05 / 5 / 2015 4.46pm
Would you have known how to help me continue to work well if I’d have been a member of your team?
My name is Wendy Mitchell and I’m 59 years young with two daughters. I retired in March this year after 20 years in the NHS and for the last four years I worked full time in a non-clinical team leader role.
I’m used to standing up in front of ward managers and matrons as an expert on all things eRostering and staff deployment, but today I am writing as a different kind of expert because on the 31 July 2014 I was diagnosed with early onset Alzheimer’s. I may not have much of a short term memory left but that’s one date I won’t forget in a hurry.
As you can imagine, although I was half expecting the diagnosis, it still comes as a shock. But what was more of a shock was the lack of services available locally for someone of my age – they just weren't geared up for people like me who were still in full time work.
'Fear not’, I naively thought, all will be OK because I work in a hospital. Surely I’m in the best place to get advice and support, after all we strive to be the perfect place for patients with dementia – how wrong I was!
My manager openly admitted he had no experience of dementia so I suggested he refer me to occupational health. When the day arrived for my appointment I walked into the doctor’s office to find her on the internet looking up the symptoms of dementia in order to ask me questions. She openly admitted that she’d never been involved in advising someone with dementia how to continue to work well. I came out feeling as though I’d helped her more than she had been able to help me. I felt this showed that although we may consider patient care a policy, there was nothing in place to support staff with dementia or who have dementia in their lives.
"When all people talk about are the things you can’t do it makes you feel devalued; it would be much better to focus on the things you still can do and the knowledge you still have."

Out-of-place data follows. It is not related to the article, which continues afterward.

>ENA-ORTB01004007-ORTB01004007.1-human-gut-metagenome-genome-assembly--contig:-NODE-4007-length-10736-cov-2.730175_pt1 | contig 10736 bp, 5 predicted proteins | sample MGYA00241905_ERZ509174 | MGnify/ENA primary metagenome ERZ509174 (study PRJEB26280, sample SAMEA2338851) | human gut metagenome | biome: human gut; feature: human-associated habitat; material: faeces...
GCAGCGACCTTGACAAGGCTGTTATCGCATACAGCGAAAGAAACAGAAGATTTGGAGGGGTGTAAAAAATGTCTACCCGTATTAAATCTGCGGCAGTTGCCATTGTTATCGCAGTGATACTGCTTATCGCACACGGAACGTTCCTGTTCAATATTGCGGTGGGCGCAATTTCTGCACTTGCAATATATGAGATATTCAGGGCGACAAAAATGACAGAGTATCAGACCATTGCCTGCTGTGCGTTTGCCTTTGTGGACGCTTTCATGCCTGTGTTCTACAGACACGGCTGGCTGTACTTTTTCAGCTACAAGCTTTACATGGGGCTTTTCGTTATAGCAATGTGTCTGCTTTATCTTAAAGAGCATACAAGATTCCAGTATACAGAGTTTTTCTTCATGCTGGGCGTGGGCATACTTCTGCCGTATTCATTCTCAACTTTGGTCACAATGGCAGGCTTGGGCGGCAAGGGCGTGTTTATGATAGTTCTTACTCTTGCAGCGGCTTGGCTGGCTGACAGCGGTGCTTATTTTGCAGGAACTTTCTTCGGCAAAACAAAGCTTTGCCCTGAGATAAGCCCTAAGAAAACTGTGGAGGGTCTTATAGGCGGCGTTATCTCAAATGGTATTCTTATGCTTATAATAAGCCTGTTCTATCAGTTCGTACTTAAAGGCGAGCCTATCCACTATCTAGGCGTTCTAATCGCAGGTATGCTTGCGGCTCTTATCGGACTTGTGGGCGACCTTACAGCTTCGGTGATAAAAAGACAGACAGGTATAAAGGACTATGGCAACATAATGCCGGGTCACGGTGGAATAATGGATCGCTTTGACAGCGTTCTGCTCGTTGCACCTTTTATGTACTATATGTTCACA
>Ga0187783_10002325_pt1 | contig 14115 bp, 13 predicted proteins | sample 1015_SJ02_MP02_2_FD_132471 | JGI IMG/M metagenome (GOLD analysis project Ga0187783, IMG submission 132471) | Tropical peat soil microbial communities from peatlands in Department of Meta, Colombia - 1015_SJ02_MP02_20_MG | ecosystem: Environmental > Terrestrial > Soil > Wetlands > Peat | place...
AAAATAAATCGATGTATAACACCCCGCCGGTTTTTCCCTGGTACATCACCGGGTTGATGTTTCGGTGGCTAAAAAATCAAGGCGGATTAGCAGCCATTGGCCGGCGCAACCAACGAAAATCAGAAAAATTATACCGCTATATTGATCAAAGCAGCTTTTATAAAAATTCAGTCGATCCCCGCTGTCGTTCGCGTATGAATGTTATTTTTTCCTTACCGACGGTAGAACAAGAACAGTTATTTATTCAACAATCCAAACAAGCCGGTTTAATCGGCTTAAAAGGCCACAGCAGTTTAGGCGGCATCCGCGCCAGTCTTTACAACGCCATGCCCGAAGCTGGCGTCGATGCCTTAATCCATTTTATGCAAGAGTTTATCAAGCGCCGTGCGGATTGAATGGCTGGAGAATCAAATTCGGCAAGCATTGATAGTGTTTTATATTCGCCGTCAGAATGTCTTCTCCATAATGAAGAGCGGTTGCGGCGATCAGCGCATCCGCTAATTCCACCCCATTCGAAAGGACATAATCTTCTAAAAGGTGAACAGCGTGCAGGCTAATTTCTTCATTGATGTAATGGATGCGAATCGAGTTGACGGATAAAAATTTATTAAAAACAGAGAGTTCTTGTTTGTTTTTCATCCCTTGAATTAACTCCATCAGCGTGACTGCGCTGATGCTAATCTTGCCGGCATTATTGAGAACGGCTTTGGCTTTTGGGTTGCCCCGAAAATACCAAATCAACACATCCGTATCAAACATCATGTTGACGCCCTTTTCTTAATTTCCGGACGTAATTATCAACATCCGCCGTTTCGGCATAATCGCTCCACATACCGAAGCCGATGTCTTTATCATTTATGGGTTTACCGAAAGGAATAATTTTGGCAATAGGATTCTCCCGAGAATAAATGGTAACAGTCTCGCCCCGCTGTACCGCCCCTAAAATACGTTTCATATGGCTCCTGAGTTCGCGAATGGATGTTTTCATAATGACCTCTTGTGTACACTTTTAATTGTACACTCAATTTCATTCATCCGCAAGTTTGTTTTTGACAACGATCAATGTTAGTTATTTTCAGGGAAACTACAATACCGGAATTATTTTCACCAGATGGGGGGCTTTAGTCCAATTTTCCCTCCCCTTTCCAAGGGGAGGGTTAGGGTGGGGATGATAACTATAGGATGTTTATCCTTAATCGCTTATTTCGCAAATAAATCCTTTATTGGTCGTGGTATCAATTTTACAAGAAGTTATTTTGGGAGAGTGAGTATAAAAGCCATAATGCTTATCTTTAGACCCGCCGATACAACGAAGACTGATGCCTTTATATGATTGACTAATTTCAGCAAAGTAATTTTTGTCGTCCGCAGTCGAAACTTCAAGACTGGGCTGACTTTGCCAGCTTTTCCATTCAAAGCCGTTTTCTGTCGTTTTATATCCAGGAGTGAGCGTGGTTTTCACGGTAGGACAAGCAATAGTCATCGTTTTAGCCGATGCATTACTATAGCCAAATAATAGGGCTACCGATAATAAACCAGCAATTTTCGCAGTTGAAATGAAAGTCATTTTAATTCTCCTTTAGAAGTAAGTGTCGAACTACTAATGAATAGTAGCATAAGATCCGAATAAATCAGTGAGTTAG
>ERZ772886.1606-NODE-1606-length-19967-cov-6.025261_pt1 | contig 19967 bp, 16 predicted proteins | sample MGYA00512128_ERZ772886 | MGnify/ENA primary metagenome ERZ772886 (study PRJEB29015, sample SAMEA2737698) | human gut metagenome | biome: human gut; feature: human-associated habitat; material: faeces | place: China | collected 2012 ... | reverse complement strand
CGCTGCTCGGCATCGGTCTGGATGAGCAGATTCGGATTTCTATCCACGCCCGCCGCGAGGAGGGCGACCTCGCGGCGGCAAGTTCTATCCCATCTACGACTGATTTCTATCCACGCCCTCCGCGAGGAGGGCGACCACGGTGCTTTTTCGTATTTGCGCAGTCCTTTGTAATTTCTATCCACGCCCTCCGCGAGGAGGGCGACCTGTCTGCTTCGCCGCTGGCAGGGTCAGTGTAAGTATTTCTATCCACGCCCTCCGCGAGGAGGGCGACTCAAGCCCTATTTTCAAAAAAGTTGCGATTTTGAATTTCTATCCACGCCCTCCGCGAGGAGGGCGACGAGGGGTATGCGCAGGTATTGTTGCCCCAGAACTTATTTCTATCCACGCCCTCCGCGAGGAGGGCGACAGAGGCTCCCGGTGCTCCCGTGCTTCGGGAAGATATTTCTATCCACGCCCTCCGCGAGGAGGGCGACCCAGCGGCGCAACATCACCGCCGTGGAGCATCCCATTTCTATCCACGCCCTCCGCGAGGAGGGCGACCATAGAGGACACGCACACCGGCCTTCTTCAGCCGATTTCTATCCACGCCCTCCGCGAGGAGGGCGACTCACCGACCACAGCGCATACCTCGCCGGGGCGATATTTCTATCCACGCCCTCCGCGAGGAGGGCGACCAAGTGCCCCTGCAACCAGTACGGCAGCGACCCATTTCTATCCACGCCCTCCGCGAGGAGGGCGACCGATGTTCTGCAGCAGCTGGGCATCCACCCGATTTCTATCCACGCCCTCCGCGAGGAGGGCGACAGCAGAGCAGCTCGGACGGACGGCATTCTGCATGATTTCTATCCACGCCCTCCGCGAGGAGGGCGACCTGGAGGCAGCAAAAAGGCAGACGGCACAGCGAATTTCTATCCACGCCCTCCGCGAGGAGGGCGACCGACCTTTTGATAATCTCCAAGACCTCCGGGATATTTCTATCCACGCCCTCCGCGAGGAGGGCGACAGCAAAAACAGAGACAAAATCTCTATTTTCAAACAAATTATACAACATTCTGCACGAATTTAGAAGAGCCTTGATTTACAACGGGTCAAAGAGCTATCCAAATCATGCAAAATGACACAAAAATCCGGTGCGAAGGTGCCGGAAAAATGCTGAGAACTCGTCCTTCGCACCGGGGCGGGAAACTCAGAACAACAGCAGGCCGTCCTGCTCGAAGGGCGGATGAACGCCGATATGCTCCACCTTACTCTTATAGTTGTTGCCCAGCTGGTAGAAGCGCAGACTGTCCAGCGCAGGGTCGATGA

I feel lucky to be strong and resourceful, I was able to search for the positives and help myself. I was confident enough to speak up and say something. I was the one who came up with a plan for me to continue at the hospital because it wasn't the right time for me to give up work. I found it difficult to work in the office so I suggested I work from home every other day and I identified the pieces of work I knew I could do well to support my team and worked on those.
What I wish had happened was for my manager to have approached me and spent some time talking about my diagnosis and what I needed to help me to continue to work well. Just because I’d been diagnosed didn't mean that I’d lost the ability to work.
Before now, a comprehensive guide didn't exist but I was recently asked to speak at the launch of the Alzheimer's Society ‘Creating a dementia friendly workplace – A practical guide for employers.’ Now managers have that resource to help them, help their employees.
This guide supports managers to become a dementia-friendly employer, with practical tips and good practice examples. The guide will also help managers ensure that they are able to support staff living with dementia in the workplace. To read the guide, visit the Alzheimer's Society Website.
To continue reading Wendy's blogs you can visit her website at 'Which me am I today?'
Read our webpage for further information on how to support staff with dementia.